Korean Sociological Image #60: “Beautiful” Female Athletes

Noticed playing on the televisions on the KTX train, on my trip to Seoul on Wednesday.

Granted, technically it’s only one female athlete being described as a “beaut(iful) bird” (미녀새) here. And arguably that – or rather, beautiful soaring bird – is indeed an apt metaphor for any pole vaulter. Let alone Yelena Isinbayeva, “widely considered the greatest female pole-vaulter of all time”.

But still, can you imagine it actually being applied to a male pole vaulter? Or a male athlete of any sport ever, first and foremost, being described as “handsome”?

Definitely a gender binary to keep an eye on as the Daegu 2011 IAAF World Championships approach!

Update 1: Here’s a similar recent example from the US Yahoo! Sports website.

Update 2: @TheSocyCinema and @landrist discuss another example from Adidas.

(For all posts in the Korean Sociological Image series, see here)

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19 thoughts on “Korean Sociological Image #60: “Beautiful” Female Athletes

  1. That one is difficult for me. Appearance in athletics plays a role. If you grow up with it you zoom in in people, you know the muscles, you see if one is training well. You judge people by the shape of the body. Do they practise sports seriously or are they just into body building? Sometimes you can see what kind of sports someone does. High Jump is very different from Long Jump. Handsome, yes, well, I personally wouldn’t prefer a swimmer outlook. An athletics perspective.

  2. Well to be quite honest humanity has always been drawn to beautiful people. Athletes *tend* to be in that category because they’ve had to get rid of all of their body’s “inconsistencies” and “extra baggage”; namely fat, pounds, etc.

    Our hunter-gather ancestors from Africa had, HAD to be fit in order to survive. Running from predators, defending the family/tribe, whatever. So my personal theory is that athletes are simply humans who have push themselves to be the best humans in the way that they know it – through their bodies. And naturally, they will be “beautiful” (very subjective here).

    Our psychology has not changed one bit in millions of years. You see it everyday, celebrities can change their bodies all they want with plastic, surgery, etc., but a truly “beautiful” person has had intense, consistent, AND constant physical activity throughout their lives.

  3. Sorry, but I think you’re missing the point Andrew. I’m not disputing that athletes will have attractive bodies, but it’s female athletes that are far more likely to be described in terms of those bodies and/or their general appearance, whereas male athletes get described in terms of their athletic prowess.

  4. Well, beauty is much more important for women. An ugly man can be attractive but it’s very difficult for an ugly woman to be attractive (well, beauty is in the eye of the beholder). It’s a law of nature that women need beauty to attract men and men need strength to attract women. Why are there so many magazines with naked beautiful women and there are almost none with handsome naked men? Because men and women are different – men like what they see and women like what they hear. A woman can rarely be attracted to man only because of his looks but a man can easily be attracted to a woman just because of her looks. The two sexes are just different and are attracted to different things. We need to accept that.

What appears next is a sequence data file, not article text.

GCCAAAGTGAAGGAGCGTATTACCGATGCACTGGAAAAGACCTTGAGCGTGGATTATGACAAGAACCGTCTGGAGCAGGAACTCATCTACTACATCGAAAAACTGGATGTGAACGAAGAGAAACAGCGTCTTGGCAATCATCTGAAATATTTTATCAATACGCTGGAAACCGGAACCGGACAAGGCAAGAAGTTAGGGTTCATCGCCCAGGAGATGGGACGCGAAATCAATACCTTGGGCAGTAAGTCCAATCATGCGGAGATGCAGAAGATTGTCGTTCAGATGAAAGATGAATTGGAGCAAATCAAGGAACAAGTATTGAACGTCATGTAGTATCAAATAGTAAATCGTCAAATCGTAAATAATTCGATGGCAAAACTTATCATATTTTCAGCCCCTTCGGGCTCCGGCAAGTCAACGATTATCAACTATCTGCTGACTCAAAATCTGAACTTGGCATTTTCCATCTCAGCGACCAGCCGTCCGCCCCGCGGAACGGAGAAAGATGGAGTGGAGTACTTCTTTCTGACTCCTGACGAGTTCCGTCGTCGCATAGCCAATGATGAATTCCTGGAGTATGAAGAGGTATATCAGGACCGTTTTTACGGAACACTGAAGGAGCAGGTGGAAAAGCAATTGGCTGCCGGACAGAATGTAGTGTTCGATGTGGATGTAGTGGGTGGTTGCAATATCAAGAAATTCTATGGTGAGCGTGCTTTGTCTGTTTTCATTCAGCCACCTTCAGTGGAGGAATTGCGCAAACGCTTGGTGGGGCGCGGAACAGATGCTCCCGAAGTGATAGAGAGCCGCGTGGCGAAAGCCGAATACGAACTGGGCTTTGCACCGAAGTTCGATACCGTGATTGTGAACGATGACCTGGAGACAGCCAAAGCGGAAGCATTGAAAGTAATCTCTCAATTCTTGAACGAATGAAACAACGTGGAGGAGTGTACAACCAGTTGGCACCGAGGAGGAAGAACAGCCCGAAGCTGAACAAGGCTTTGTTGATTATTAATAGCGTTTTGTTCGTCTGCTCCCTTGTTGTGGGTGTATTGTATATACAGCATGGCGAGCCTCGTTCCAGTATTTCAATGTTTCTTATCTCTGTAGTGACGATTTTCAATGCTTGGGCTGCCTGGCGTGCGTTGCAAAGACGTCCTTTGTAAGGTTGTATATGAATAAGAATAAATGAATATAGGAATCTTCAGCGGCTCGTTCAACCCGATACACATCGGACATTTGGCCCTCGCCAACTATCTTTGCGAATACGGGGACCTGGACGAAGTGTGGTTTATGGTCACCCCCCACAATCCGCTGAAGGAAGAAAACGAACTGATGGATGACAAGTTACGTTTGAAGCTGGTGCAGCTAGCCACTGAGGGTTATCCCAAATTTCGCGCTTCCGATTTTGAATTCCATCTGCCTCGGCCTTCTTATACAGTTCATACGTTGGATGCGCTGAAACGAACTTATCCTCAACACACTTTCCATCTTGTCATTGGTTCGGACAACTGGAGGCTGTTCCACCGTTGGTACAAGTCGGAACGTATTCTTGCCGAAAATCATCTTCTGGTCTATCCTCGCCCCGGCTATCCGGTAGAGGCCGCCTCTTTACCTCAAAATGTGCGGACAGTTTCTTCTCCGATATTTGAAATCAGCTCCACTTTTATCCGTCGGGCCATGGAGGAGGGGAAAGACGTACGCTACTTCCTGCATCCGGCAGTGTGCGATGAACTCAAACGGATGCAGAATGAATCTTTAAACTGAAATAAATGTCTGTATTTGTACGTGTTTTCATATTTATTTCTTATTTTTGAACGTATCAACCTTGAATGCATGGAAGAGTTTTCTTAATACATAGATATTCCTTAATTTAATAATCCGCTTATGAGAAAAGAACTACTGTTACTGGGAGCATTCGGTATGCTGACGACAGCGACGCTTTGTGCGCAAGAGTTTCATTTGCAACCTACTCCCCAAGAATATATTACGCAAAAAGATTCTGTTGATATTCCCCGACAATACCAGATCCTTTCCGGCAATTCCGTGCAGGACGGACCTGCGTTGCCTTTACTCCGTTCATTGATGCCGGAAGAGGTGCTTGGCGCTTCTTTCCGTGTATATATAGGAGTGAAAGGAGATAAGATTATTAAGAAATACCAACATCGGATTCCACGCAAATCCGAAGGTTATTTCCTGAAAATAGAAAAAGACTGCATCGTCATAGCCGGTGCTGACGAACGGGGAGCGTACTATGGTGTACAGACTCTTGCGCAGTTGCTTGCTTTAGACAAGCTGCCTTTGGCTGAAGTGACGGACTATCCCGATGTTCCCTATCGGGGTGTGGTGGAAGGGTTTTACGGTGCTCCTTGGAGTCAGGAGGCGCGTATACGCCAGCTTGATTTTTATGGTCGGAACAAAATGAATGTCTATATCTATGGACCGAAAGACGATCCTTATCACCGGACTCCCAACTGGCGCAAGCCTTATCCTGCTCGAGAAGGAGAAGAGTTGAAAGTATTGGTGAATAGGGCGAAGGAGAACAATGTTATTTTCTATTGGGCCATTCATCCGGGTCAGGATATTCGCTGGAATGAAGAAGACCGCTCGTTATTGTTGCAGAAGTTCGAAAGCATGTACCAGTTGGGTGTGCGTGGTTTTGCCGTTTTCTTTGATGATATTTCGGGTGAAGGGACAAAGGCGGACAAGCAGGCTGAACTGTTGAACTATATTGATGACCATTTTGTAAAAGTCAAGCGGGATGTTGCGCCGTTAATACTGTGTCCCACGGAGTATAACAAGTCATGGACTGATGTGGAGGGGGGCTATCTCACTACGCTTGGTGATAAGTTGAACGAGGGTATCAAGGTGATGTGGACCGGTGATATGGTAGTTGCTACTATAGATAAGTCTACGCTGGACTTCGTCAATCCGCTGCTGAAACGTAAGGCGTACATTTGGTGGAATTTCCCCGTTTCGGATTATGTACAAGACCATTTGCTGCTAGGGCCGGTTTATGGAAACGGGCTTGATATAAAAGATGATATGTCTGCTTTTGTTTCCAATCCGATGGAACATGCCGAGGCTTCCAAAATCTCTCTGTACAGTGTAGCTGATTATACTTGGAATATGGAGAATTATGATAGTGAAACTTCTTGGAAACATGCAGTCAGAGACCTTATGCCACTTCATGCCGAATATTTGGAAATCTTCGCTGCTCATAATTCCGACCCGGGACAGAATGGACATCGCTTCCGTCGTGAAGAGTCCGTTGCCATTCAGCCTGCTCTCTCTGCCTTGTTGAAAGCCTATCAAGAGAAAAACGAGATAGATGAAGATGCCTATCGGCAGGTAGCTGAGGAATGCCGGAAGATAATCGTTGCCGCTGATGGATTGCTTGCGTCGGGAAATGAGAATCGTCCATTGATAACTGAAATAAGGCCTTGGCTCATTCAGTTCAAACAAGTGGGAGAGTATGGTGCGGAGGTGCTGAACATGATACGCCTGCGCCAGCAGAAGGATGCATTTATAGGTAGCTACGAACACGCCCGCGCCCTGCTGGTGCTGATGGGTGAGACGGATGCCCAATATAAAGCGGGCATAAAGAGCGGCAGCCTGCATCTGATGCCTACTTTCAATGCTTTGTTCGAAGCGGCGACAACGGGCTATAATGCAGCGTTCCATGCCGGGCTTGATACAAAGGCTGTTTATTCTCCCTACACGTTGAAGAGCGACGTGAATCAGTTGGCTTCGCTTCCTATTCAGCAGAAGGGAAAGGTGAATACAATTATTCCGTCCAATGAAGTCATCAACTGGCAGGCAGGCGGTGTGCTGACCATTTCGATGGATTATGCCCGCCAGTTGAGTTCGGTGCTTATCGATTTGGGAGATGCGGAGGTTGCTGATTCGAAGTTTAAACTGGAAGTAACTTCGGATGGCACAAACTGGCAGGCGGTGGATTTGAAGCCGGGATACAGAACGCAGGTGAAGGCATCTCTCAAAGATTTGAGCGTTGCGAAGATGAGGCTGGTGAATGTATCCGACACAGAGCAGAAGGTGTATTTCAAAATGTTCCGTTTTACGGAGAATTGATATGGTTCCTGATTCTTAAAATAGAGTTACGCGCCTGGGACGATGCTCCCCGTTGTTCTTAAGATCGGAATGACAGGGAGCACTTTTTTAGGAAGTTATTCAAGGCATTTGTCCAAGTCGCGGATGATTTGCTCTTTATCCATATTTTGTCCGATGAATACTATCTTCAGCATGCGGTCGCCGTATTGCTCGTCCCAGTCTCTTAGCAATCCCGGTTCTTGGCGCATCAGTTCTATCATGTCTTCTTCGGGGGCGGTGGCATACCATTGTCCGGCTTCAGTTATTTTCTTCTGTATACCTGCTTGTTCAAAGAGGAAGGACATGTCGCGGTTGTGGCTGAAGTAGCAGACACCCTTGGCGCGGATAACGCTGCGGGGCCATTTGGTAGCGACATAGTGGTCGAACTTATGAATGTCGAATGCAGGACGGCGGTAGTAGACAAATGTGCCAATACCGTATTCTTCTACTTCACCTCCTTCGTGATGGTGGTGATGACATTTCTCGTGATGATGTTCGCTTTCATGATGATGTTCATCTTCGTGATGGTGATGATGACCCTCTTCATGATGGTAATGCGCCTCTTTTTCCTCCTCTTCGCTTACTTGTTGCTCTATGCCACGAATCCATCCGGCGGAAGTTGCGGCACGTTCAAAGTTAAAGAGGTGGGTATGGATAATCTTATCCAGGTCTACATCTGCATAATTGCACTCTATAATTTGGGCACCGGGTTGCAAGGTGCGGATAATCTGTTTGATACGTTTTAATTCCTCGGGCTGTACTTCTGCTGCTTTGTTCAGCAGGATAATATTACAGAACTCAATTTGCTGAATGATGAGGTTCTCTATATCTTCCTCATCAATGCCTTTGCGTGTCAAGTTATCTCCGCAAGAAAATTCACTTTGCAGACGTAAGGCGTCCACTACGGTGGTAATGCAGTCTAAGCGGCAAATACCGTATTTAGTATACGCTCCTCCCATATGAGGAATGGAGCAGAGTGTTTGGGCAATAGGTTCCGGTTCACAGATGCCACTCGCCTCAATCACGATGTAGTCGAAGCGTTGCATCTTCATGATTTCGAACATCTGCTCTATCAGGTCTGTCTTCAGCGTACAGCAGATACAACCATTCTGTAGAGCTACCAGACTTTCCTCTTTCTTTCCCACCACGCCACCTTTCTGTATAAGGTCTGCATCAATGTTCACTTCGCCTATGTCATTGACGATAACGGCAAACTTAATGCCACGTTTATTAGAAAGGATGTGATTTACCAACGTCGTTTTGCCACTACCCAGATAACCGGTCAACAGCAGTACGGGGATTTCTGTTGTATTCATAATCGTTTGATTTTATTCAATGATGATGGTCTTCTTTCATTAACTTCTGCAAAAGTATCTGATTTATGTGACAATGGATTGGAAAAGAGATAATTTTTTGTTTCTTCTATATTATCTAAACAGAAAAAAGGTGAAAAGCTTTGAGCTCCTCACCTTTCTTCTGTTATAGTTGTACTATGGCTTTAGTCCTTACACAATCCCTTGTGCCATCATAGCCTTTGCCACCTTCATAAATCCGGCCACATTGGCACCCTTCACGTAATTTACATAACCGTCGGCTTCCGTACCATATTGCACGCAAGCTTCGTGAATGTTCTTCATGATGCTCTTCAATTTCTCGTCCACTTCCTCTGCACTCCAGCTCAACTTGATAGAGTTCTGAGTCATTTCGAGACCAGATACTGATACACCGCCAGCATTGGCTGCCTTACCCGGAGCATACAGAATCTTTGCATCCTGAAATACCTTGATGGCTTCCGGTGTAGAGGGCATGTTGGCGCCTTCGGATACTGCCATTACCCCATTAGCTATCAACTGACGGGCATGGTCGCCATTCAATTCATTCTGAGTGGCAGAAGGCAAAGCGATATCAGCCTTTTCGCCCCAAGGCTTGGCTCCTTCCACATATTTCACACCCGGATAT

• Hey, I’ll be the first to admit that men and women’s different physiologies and different reproductive roles mean that they will logically find different things attractive. But not only are most of your (implied) self-evident truths actually quite disputable (see here and here for how it’s often in a woman’s best interest to choose a skinny rather than a muscular man to father her children for instance), but, just like Andrew, frankly you seem to be completely missing the point: sports are not beauty pageants, so female athletes shouldn’t constantly be discussed as if they were in one.

      • It doesn’t matter if a woman is an athlete or anything else. She is still a woman so everyone will be interested to talk about her looks. It’s not the most important thing, yes, but I think it’s the first thing a man notices when he meets a woman is whether she’s beautiful. And men don’t need to be handsome, they need to be strong, that’s why it’s rare that someone mentions a certain man is handsome. Strength doesn’t only mean muscles – it can be something else like money for instance. It’s no secret women like rich men just as men like beautiful women. That’s why a handsome man does not have as much power as a beautiful woman – inn every culture I know people fancy beautiful women so it’s no wonder that it is discussed even when it doesn’t really matter – athletes for example. It’s the same when students discuss how beautiful a teacher is – beauty has nothing to do with teaching skills but everyone talks about the georgeous teacher. A woman’s beauty and physical attractiveness cannot be left unnoticed no matter what the woman does (well, unless she wears a burqa I guess, haha).
        I am a woman btw.

        • Unless they are meeting over the phone or the internet, the first thing anyone notices about another person is whether they are physically attractive. It’s not like women have blinders on until they evaluate a man’s “strength.”

          You might that it’s the most important thing a man notices about a woman, but even that is totally debatable and varies from person to person.